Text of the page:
Saturday, 21 September 2013

A superjovian exoplanet directly imaged orbiting the A-class pre main-sequence star HD 95086.

HD 95086 is an A-class pre main-sequence star (young star which has not yet begun to fuse hydrogen, but which is emitting energy due to gravitational contraction) in the constellation of Carina, 295 light years from the Earth. It is believed to be between 10 and 17 million years old, has a mass 1.6 times that of the Sun, and has previously been shown to be surrounded by a debris disk (ring of asteroidal or cometary material).

In a paper published on the online arXiv database at Cornell University Library on 30 August 2013, a team of scientists led by Julien Rameau of the Institut de Planétologie et d’Astrophysique de Grenoble at Université Joseph Fourier describe the discovery of a planet orbiting HD 95086 by direct imaging with  the Nasmyth Adaptive Optics System Near-Infrared Imager and Spectrograph on the Very Large Telescope on Cerro Paranal in the Atacama Desert of northern Chile.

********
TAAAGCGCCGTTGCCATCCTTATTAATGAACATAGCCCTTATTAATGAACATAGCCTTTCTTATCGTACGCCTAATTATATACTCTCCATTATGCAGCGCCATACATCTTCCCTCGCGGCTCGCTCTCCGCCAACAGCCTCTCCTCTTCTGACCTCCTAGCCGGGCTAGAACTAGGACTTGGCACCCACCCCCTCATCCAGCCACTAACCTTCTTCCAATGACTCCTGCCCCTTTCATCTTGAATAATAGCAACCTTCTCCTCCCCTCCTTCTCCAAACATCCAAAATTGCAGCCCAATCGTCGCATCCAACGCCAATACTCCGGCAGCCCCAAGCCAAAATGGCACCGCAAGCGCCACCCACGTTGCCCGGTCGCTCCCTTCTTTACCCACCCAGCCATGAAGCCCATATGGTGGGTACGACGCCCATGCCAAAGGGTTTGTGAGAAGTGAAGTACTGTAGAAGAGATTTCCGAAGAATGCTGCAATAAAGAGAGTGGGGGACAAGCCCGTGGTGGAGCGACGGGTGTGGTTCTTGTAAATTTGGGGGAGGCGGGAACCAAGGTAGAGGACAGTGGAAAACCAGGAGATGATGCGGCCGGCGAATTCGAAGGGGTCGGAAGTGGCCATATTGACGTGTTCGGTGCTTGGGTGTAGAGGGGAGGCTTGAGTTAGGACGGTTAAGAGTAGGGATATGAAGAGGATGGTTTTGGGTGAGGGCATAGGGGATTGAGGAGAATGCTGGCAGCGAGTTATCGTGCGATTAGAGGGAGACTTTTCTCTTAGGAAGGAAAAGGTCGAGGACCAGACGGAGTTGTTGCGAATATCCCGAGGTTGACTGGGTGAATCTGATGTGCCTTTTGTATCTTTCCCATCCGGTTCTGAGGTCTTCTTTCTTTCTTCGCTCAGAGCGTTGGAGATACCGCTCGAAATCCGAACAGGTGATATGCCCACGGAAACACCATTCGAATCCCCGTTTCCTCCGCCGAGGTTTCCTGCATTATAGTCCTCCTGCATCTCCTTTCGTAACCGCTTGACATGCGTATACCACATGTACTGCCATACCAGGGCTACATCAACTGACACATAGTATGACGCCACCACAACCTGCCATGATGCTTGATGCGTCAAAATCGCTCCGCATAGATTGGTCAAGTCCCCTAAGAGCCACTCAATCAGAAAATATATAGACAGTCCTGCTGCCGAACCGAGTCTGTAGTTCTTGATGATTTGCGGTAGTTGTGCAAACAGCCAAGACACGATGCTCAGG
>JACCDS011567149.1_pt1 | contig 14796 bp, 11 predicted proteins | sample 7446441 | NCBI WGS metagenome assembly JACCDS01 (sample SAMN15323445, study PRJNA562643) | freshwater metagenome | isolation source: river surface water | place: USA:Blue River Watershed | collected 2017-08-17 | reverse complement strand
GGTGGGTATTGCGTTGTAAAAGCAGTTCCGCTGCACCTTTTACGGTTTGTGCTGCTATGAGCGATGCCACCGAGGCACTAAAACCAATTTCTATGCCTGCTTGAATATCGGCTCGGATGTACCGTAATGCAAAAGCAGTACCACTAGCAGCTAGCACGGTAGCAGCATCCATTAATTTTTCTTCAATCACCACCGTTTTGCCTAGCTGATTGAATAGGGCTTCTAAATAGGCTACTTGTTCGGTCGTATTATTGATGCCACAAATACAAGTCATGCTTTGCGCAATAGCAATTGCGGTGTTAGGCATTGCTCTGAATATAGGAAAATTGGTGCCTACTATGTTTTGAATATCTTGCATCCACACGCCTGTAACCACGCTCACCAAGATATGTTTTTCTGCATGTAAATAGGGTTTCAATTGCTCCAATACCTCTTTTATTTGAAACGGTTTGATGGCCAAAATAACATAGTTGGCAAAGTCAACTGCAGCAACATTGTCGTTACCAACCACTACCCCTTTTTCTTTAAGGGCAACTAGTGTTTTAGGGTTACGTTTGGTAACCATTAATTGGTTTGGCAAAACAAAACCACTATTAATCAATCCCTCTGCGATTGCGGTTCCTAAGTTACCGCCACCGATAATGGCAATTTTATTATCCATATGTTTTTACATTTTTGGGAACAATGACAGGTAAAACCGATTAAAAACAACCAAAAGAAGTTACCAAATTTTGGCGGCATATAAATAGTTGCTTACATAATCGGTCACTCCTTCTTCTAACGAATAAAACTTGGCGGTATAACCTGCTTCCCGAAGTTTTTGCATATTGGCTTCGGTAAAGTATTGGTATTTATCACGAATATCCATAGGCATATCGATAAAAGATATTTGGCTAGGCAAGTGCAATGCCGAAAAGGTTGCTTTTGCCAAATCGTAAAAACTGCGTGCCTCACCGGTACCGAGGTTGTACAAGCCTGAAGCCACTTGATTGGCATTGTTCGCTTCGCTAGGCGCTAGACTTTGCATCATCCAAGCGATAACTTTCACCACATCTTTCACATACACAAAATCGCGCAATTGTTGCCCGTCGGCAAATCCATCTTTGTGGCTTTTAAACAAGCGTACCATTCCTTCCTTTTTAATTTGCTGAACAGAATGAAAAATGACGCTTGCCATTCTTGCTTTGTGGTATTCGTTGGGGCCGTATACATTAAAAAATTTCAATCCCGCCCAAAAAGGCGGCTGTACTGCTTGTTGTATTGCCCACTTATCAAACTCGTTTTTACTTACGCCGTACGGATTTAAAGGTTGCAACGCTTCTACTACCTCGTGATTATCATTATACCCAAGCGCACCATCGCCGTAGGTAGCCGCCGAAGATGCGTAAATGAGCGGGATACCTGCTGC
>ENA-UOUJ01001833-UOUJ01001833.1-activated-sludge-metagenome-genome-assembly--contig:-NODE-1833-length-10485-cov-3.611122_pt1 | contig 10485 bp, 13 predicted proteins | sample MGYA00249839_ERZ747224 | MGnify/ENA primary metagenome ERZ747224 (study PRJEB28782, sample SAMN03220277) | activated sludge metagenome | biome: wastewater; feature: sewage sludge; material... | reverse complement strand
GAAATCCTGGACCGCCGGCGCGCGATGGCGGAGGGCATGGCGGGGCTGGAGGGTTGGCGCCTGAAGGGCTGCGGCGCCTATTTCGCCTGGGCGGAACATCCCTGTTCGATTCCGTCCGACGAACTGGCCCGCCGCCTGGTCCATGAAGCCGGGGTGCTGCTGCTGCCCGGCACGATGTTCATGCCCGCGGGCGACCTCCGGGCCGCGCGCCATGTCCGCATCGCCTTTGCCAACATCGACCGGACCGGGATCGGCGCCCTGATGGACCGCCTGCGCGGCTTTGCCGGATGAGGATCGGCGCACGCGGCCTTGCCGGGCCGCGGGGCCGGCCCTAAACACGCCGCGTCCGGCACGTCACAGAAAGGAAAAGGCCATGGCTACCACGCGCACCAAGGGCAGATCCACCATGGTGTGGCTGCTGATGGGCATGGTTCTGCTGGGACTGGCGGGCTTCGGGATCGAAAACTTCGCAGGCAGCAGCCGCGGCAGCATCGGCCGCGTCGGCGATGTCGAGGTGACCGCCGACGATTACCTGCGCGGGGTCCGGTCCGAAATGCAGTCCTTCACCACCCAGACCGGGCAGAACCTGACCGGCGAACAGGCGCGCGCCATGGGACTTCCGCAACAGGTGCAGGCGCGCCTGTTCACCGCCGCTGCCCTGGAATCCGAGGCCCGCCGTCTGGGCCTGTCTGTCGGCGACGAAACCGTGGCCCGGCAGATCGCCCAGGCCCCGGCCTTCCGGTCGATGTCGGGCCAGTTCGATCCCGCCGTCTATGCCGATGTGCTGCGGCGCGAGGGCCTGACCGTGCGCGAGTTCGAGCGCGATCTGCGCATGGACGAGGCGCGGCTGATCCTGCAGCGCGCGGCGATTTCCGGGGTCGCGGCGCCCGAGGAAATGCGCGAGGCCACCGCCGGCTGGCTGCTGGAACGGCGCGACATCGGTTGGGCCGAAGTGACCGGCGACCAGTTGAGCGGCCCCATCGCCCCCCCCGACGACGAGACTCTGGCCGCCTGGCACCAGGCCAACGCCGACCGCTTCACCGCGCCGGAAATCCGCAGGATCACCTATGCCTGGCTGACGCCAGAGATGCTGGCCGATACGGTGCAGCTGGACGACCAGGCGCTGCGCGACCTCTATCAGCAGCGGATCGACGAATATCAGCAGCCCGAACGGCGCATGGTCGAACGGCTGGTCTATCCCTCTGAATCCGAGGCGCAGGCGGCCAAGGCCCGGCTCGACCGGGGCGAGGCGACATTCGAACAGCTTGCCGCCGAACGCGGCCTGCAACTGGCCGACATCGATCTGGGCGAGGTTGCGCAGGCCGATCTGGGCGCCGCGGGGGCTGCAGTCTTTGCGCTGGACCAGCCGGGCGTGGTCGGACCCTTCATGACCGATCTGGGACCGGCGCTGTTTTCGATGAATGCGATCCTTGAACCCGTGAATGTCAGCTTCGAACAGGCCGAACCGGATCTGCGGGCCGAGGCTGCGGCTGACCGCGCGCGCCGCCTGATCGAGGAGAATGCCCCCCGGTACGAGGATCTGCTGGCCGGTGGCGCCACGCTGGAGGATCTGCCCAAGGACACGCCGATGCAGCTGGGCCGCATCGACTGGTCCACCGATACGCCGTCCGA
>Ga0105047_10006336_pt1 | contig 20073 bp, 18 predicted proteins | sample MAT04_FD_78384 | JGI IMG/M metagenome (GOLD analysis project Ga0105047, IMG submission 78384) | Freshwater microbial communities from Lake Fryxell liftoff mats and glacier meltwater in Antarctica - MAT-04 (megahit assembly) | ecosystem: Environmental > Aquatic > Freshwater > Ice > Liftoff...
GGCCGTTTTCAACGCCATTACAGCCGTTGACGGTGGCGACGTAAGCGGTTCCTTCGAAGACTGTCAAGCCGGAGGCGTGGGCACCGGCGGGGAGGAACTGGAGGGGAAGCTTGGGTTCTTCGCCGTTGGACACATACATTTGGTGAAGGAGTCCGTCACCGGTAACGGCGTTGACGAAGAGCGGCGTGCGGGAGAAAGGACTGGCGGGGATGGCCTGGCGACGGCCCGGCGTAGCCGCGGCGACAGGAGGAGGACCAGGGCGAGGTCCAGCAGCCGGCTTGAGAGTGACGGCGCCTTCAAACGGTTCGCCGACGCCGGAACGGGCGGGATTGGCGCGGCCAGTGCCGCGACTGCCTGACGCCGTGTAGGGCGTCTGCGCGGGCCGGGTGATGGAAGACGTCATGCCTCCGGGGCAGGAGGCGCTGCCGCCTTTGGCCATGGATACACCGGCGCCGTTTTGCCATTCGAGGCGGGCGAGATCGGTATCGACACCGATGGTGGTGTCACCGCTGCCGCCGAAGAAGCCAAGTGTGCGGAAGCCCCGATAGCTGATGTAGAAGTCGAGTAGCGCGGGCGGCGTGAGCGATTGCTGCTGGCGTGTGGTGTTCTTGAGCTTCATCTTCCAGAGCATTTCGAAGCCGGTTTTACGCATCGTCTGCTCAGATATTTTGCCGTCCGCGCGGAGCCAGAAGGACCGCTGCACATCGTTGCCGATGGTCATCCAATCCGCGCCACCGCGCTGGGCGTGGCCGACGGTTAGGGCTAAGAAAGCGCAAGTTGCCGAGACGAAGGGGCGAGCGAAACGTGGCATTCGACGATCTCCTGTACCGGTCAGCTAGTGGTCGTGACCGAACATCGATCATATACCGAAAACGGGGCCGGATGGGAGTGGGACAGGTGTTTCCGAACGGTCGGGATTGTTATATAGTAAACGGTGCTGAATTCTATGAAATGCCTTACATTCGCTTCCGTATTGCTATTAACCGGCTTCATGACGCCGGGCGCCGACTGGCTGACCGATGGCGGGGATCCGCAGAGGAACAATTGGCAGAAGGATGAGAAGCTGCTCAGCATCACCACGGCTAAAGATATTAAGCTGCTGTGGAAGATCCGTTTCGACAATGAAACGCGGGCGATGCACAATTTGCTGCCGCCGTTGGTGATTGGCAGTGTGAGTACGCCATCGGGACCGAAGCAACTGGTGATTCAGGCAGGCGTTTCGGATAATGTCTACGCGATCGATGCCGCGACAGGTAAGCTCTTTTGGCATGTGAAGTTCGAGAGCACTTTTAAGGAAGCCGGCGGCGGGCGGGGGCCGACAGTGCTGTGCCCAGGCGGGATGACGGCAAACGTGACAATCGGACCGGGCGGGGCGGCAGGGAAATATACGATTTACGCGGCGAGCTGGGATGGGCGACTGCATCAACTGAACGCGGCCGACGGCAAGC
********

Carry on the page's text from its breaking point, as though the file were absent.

The planet is assigned the name HD 95086b, making the star HD 95086A; when naming objects in other stellar systems astronomers give upper case letters to stars and lower case letters to planets. It is thought to have a mass 4-5 times that of Jupiter, making it the smallest exoplanet yet discovered by direct imaging, and to orbit HD 90586A at a distance of 56 AU, i.e. it is 56 times as far from its parent star as the Earth, or nearly twice as far as Neptune.

Infra-red image of HD 95086b made using the Nasmyth Adaptive Optics System Near-Infrared Imager and Spectrograph on the Very Large Telescope in the Atacama Desert of northern Chile. Rameau et al. (2013).

The HD 95086 system was observed at infra-red wavelengths in January 2012 and February and March 2013, in order to confirm that the movement of the two bodies relative to one-another.

Chart of the Carina Constellation showing the position of the HD 95086 system (center of red circle). European Southern Observatory.


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